A child in balance

Lael Stone

Through my many years of working in parent education, and over 20 years raising my own three children, I like to explain that children can be either in or out of balance. When a child is ‘in balance’ they are usually:

  • chatty
  • happy with whatever they are doing
  • a pleasure to be around
  • being kind and gentle with others
  • making lots of eye contact 
  • showing an increased resilience

 

When kids are ‘out of balance’, we see all the other types of confronting behaviours. They might:

  • hit
  • bite
  • throw things
  • yell
  • be mean to other children or their siblings
  • be very defiant or reactive in nature 

 

In making sense of why children act out, it helps to understand why children can be ‘out of balance’. Dr. Aletha Solter, Swiss American Psychologist, explains childhood stressors: 

“There are many sources of stress in children’s lives. Illnesses, injuries, and hospitalization are cause for pain, confusion, and anxiety. Quarrelling, separation, or divorce of a child’s parents can be confusing and terrifying, as can the presence of a parent’s new partner or a stepparent. Stress can result from a move to a new home, starting a new school, or the birth of a sibling.

Added to these major life stresses are all the daily separations, accidents, frustrations, disappointments, and anxieties. In a single morning at kindergarten, a child can have a toy grabbed from him by another child, fall from a swing, be served a snack that he dislikes, spill paint on his new shoes, and have to wait for a late parent after all the other children have left. Even happy occasions can be stressful if they are overstimulating. It is not uncommon for young children to burst into tears during their own birthday party, for example. As if this wasn’t enough stress in a young person’s life, many children also carry the burden of very early experiences of stress or trauma.”

Just as many stressors exist for teens as well. Teen stressors may include:

  • worrying about their appearance
  • navigating friendships 
  • unconscious pressures around schooling and the future

 

These tensions can build easily throughout the day and then unravel at home when a parent asks a simple question or request. 

 

Behind the tantrums

The day-to-day life of a toddler can often bring about feelings of powerlessness and stress, and all those feelings can accumulate in their little bodies. Toddlers will often hold on to these hurts and when a safe time and place presents itself, the built-up tension explodes all at once. When your little one is angry and raging because you gave them the blue cup instead of the red cup, it can be helpful to remember that rage is their body and the nervous system trying to reset. This doesn’t just apply to toddlers, this pattern of behaviour can also be seen in school age kids, teens and even adults. It’s a common experience for people regardless of age. We often build up stresses and pressures, and when we feel powerless or things don’t go our way, those pent-up feelings can come tumbling out.

When children have a build-up of feelings and are on the brink of a tantrum, you may notice that nothing is right. No matter what you do, it isn’t enough, and they continue to whine or be frustrated.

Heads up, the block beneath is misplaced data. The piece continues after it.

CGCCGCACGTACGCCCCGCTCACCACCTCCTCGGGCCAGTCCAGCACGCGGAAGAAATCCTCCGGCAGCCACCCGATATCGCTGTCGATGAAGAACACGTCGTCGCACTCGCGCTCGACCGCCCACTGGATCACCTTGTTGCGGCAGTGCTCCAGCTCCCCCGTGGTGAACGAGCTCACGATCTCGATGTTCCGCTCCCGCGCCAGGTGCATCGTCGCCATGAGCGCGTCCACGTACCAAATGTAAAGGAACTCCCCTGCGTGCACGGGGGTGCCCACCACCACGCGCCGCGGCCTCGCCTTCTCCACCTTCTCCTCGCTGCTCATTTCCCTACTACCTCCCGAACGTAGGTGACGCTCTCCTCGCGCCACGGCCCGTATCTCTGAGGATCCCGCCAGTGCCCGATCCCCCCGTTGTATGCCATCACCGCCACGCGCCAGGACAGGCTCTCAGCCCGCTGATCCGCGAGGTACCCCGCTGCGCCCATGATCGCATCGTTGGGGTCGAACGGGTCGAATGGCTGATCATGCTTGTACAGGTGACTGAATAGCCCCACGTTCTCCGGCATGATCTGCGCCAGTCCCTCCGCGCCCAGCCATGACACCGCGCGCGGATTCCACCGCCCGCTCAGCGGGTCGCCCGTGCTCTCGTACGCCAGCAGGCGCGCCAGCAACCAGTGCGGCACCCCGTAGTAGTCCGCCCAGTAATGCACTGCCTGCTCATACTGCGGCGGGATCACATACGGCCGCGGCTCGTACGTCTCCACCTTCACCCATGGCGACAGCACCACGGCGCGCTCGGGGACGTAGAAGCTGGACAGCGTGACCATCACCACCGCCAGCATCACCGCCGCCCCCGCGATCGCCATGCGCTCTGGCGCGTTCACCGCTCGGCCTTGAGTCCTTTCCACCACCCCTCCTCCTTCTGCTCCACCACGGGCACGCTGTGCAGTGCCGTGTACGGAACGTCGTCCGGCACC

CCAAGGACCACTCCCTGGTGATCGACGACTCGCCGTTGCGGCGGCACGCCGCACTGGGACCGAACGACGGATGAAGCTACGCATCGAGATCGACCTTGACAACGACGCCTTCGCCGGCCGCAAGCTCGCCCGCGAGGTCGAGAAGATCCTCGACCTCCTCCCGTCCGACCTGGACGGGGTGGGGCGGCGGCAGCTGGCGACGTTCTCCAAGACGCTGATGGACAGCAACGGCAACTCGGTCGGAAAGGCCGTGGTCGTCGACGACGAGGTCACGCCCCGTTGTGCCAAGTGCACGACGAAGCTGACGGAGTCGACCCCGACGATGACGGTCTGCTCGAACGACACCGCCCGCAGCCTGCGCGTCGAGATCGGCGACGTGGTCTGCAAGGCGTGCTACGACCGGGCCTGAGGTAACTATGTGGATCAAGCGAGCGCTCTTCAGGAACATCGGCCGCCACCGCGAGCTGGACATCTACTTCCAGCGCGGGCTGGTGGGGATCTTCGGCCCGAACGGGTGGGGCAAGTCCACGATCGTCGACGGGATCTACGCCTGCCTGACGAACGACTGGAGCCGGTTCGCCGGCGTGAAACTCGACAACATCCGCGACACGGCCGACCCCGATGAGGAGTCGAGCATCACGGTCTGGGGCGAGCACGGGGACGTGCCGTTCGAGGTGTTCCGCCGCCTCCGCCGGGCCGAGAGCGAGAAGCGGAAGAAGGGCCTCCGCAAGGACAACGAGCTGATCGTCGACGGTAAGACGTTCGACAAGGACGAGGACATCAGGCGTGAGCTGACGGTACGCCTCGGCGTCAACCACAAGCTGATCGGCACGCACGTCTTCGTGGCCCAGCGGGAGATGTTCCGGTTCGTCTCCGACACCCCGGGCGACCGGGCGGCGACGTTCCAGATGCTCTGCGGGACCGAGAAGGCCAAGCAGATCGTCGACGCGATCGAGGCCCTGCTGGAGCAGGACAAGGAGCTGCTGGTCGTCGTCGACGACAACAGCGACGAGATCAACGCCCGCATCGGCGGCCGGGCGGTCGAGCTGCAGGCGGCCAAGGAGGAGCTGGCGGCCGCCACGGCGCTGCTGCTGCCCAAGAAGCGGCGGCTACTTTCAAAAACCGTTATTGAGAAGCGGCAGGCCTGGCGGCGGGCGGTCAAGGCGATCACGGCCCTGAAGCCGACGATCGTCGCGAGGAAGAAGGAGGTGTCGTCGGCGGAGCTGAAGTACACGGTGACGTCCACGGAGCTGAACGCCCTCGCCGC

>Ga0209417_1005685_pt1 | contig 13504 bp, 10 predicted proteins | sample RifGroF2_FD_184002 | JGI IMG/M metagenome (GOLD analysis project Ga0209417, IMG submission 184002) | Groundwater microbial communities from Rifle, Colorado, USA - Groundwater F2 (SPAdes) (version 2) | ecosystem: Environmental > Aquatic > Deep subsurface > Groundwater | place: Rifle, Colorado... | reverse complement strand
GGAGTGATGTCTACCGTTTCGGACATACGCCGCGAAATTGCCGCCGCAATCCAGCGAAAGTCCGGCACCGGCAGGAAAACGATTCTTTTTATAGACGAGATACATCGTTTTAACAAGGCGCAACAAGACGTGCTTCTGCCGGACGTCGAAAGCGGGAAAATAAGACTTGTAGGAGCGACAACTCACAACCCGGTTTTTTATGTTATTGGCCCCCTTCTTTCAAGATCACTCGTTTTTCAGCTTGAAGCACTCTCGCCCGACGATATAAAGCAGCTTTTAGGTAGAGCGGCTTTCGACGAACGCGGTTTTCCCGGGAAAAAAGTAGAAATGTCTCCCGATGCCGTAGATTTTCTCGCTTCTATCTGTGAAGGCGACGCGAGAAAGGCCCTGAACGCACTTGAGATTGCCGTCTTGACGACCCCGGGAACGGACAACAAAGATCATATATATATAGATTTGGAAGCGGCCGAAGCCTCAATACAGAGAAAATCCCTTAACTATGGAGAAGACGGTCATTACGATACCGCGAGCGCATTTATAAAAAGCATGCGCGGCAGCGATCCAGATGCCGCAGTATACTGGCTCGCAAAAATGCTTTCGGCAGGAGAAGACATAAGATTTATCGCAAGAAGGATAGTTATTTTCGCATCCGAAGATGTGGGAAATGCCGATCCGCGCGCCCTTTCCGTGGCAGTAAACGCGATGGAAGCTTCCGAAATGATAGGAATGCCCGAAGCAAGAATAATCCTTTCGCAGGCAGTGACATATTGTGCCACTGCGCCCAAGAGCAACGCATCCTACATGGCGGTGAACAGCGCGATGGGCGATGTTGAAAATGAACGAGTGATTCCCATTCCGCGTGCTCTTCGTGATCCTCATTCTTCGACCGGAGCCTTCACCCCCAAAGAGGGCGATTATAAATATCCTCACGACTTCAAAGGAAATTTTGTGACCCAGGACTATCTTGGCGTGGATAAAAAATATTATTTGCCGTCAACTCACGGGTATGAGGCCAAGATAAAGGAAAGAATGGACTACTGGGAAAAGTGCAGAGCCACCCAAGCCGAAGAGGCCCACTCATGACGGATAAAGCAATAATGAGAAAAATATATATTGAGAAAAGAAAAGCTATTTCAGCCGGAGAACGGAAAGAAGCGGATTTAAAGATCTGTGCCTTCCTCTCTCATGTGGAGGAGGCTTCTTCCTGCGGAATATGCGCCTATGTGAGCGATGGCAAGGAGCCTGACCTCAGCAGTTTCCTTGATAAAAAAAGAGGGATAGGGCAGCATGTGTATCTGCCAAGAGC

The idea is to increase connection with our children by being mindful and empathic to their needs. Never isolating them or leaving them alone to cry or tantrum. Always looking behind the surface issue and behaviour problems by addressing the underlying needs and feelings. Recognising that primary causes of behavioural problems can include disconnection, unmet needs, a lack of information, stress and unhealed trauma. 

What is also helpful to understand is that tears contain the stress hormone cortisol. When we cry, we are literally releasing stress from our bodies. Studies have found that tears actually lower blood pressure and improve emotional wellbeing, provided there’s a loved one close by for support.

The amazing natural healing aspect of the human body is to help the child come back into balance. You may have noticed that after the storm has passed and once they have released all those big feelings, they are in a much better mood. It helps if we let our kids’ tantrum without trying to interrupt the process, so they get to the end of their feelings.

 

Welcome all the emotions

From a connected parenting perspective, when our little ones are upset, the goal is to welcome the emotions instead of shutting them down. The simple yet often challenging art of listening to the hurts, frustrations and pain. When a child feels safe enough to offload all those feelings of frustration, fear, anger and so on, they are able to move past them quickly. The other bonus of staying calm and holding the space for these big feelings is that it teaches our children what empathy looks like. It also creates new awareness and pathways in their brain that says, ‘I can feel these feelings and let them go’. 

Children develop emotional intelligence when we teach them that all their feelings are okay. As they grow and develop, understanding that feelings are welcomed and held, they develop skills to speak and process what they are feeling, instead of shutting down or numbing themselves out, or acting out using violence and aggression. We also model what gentle listening looks like and children then learn what it is to listen with compassion and empathy. 

In addition to holding space for big feelings to come and go, parents can also help children to process their stress and trauma. Often simple approaches work best. For instance, play and laughter is a great way to support children through this process, whilst at the same time building stronger connections between child and adult.

 

More resources

 

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